The technician didn’t show up. When she called to check with the company, the customer service rep claimed her Internet service had been repaired early in the morning. This — now furious — mom asked to have someone come out and do the work as scheduled, and her husband waited another three hours. When he called to check, he found out the company had called the wrong number: the one that was down due to the Internet not working. The company had then cancelled the appointment.

Like so many casual bloggers, “NarcoGirl” documented her complaints on her blog — complaints that are now warehoused in the search engines of the world forever.

What could have happened: This story is filled with customer service blunders, all stemming from a lack of respect for customer time. I’ve already discussed the availability of solutions that can shorten the wait time, but some can also proactively communicate with customers on the day of the appointment.

Respecting this busy mom’s time would have included making a call (to the correct number) to confirm a predictive one-hour arrival window and offer her a chance to reschedule if needed. Advanced systems could have provided automated outbound communications (via multiple communications channels) that would have connected with the customer in advance to inform her of any schedule updates and let her know when the Internet technician was on his way to her home.

The technician would have shown up on time, and after the appointment, the mom would have received another automated call for feedback. If the Internet was still down, the company would have sent someone right back and made sure it got fixed.

Customer Rage on the Rise

Excellent customer service that offers short wait times and prompt responses, while improving brand reputation and customer retention, doesn’t make it into social media nearly as often as the horror stories. However, that doesn’t make it less important. In fact, consider it preventive damage control. If there’s nothing to complain about, then there’s no angry blog post or YouTube video that demands your attention and response.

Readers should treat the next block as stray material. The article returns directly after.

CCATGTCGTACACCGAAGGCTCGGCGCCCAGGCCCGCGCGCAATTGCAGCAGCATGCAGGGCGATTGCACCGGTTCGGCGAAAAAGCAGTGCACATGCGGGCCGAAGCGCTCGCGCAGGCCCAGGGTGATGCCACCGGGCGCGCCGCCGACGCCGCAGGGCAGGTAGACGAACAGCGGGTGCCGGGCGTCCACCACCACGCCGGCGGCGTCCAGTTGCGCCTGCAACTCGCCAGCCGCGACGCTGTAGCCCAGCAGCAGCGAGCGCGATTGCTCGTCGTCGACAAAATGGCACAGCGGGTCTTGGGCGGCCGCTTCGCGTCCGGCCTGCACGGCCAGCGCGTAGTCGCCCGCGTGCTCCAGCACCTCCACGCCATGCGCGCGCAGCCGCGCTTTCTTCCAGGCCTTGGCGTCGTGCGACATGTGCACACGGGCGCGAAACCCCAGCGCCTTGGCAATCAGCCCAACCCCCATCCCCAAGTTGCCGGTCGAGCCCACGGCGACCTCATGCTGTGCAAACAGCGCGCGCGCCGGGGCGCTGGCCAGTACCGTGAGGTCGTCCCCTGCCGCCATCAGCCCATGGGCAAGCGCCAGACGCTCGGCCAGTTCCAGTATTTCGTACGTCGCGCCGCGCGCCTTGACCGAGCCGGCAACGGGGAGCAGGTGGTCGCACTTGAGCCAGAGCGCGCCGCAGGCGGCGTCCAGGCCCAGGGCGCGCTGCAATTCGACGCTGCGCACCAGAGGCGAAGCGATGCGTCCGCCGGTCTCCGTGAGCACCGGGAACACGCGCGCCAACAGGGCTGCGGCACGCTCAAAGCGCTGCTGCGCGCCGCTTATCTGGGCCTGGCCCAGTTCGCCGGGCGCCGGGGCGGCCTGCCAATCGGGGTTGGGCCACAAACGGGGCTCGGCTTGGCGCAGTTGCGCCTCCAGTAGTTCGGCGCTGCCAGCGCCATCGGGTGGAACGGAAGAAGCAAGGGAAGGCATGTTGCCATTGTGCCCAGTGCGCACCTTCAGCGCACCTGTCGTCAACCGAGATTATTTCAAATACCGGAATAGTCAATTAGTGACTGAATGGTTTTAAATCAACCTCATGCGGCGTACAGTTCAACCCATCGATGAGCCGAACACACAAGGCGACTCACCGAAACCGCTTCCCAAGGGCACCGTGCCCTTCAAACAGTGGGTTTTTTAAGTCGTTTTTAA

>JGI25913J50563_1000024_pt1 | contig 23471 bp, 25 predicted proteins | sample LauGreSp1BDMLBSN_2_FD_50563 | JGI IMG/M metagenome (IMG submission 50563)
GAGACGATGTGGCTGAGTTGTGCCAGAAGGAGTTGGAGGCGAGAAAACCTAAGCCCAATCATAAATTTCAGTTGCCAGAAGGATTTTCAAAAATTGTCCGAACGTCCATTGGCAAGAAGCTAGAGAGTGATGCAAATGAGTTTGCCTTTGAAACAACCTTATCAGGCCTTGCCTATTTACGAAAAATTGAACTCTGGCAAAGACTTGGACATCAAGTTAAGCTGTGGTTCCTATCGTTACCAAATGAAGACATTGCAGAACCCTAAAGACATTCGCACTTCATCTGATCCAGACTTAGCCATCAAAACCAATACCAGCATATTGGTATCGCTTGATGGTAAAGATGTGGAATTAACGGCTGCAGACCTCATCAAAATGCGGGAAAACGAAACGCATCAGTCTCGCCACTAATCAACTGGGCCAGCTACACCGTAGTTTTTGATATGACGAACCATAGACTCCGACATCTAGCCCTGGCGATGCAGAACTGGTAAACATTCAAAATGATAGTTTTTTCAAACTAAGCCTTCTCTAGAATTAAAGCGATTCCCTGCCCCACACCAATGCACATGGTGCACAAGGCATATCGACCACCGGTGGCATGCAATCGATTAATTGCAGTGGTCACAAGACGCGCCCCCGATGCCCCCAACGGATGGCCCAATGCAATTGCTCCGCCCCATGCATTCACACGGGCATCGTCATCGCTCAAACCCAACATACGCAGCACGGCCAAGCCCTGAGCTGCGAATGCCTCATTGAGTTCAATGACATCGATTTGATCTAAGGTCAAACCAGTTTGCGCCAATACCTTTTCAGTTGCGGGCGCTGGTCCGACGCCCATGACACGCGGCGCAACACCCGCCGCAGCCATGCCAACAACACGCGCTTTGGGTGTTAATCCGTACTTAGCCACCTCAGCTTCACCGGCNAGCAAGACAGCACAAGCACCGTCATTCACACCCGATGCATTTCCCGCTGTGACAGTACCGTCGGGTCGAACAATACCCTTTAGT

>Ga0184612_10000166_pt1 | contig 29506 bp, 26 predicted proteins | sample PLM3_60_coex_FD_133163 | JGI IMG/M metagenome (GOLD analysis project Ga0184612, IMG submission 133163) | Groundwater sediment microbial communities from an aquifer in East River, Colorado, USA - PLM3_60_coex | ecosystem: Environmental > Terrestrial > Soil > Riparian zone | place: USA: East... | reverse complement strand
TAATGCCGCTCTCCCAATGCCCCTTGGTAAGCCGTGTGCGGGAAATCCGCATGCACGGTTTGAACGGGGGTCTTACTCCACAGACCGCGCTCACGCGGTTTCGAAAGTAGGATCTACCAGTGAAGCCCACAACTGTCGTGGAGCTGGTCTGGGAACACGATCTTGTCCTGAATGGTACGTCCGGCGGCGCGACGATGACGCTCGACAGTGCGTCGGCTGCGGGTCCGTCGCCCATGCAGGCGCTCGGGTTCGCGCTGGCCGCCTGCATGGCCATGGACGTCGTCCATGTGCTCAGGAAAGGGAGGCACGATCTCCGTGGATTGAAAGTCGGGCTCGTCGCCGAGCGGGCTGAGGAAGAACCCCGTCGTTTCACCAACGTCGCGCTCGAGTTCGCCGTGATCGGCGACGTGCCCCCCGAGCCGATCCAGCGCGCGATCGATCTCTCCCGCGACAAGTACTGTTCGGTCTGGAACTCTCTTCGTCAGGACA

Take a step back and consider the results of the 2004 National Customer Rage Survey by Customer Care Measurement and Consulting and Arizona State University.

A 1976 study, used as a baseline, found 32 percent of respondents said they had experienced a serious service problem in the previous year. By 2004, that figure had risen to 43 percent. Clearly, customer care got worse, despite North American companies investing as much as US$1.75 billion in CRM software. The increasing consumer frustrations most likely came from customers feeling disrespected.

In 2004, it took an average of 4.3 interactions with a company to get a problem resolved. Customers are frustrated with that waste of time. Wouldn’t you be?

Consider as well the time it took to resolve customer complaints, according to the survey.

Eleven percent of complaints were resolved within 24 hours, 15 percent took one to seven days, and 19 percent took more than 28 days. Worst of all, 46 percent of complainants said their problems weren’t fixed months later. For situations that were resolved, 56 percent of respondents felt they got nothing as a result of their complaint.

If people don’t feel their time is being respected, then they will ultimately take their business elsewhere — and they won’t leave quietly. Would you?


Yuval Brisker is president and CEO of TOA Technologies.